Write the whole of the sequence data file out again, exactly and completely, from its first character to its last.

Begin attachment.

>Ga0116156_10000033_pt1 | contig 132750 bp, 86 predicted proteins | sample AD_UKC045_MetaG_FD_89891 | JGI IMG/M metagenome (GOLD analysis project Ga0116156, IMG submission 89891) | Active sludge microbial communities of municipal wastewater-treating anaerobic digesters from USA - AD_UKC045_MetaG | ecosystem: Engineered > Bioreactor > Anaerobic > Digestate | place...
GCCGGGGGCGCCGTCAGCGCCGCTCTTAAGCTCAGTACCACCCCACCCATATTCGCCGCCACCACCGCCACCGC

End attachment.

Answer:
>Ga0116156_10000033_pt1 | contig 132750 bp, 86 predicted proteins | sample AD_UKC045_MetaG_FD_89891 | JGI IMG/M metagenome (GOLD analysis project Ga0116156, IMG submission 89891) | Active sludge microbial communities of municipal wastewater-treating anaerobic digesters from USA - AD_UKC045_MetaG | ecosystem: Engineered > Bioreactor > Anaerobic > Digestate | place...
GCCGGGGGCGCCGTCAGCGCCGCTCTTAAGCTCAGTACCACCCCACCCATATTCGCCGCCACCACCGCCACCGC